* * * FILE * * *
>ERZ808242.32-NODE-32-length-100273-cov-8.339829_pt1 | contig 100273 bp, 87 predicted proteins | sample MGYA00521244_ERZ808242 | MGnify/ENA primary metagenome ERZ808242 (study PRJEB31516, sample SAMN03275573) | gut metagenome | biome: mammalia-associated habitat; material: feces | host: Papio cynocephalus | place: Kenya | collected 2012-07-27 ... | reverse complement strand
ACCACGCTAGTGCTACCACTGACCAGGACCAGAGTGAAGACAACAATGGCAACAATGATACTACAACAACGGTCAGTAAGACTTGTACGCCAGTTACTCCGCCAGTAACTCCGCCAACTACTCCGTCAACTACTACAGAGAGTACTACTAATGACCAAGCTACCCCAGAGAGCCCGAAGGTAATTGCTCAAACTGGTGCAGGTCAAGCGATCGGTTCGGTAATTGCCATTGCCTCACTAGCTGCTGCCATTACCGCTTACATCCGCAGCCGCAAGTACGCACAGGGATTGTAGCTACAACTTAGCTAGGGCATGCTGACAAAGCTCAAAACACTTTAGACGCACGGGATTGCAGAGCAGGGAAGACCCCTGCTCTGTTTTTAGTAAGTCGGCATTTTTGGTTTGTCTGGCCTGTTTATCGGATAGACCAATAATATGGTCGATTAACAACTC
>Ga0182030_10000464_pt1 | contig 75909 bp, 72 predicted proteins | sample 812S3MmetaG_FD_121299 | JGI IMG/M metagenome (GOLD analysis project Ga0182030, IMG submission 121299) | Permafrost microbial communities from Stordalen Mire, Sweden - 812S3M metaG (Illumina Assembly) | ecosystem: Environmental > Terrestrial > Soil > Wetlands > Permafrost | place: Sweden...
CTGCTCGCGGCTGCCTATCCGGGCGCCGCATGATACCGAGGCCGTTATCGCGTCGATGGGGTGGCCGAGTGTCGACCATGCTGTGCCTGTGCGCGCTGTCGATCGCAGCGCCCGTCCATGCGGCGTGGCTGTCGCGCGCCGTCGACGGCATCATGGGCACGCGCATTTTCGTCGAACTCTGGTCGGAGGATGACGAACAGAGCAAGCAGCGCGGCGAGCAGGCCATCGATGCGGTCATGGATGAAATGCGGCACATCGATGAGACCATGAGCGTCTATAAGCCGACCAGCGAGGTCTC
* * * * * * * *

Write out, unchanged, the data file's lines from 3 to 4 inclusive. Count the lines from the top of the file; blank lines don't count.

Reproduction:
>Ga0182030_10000464_pt1 | contig 75909 bp, 72 predicted proteins | sample 812S3MmetaG_FD_121299 | JGI IMG/M metagenome (GOLD analysis project Ga0182030, IMG submission 121299) | Permafrost microbial communities from Stordalen Mire, Sweden - 812S3M metaG (Illumina Assembly) | ecosystem: Environmental > Terrestrial > Soil > Wetlands > Permafrost | place: Sweden...
CTGCTCGCGGCTGCCTATCCGGGCGCCGCATGATACCGAGGCCGTTATCGCGTCGATGGGGTGGCCGAGTGTCGACCATGCTGTGCCTGTGCGCGCTGTCGATCGCAGCGCCCGTCCATGCGGCGTGGCTGTCGCGCGCCGTCGACGGCATCATGGGCACGCGCATTTTCGTCGAACTCTGGTCGGAGGATGACGAACAGAGCAAGCAGCGCGGCGAGCAGGCCATCGATGCGGTCATGGATGAAATGCGGCACATCGATGAGACCATGAGCGTCTATAAGCCGACCAGCGAGGTCTC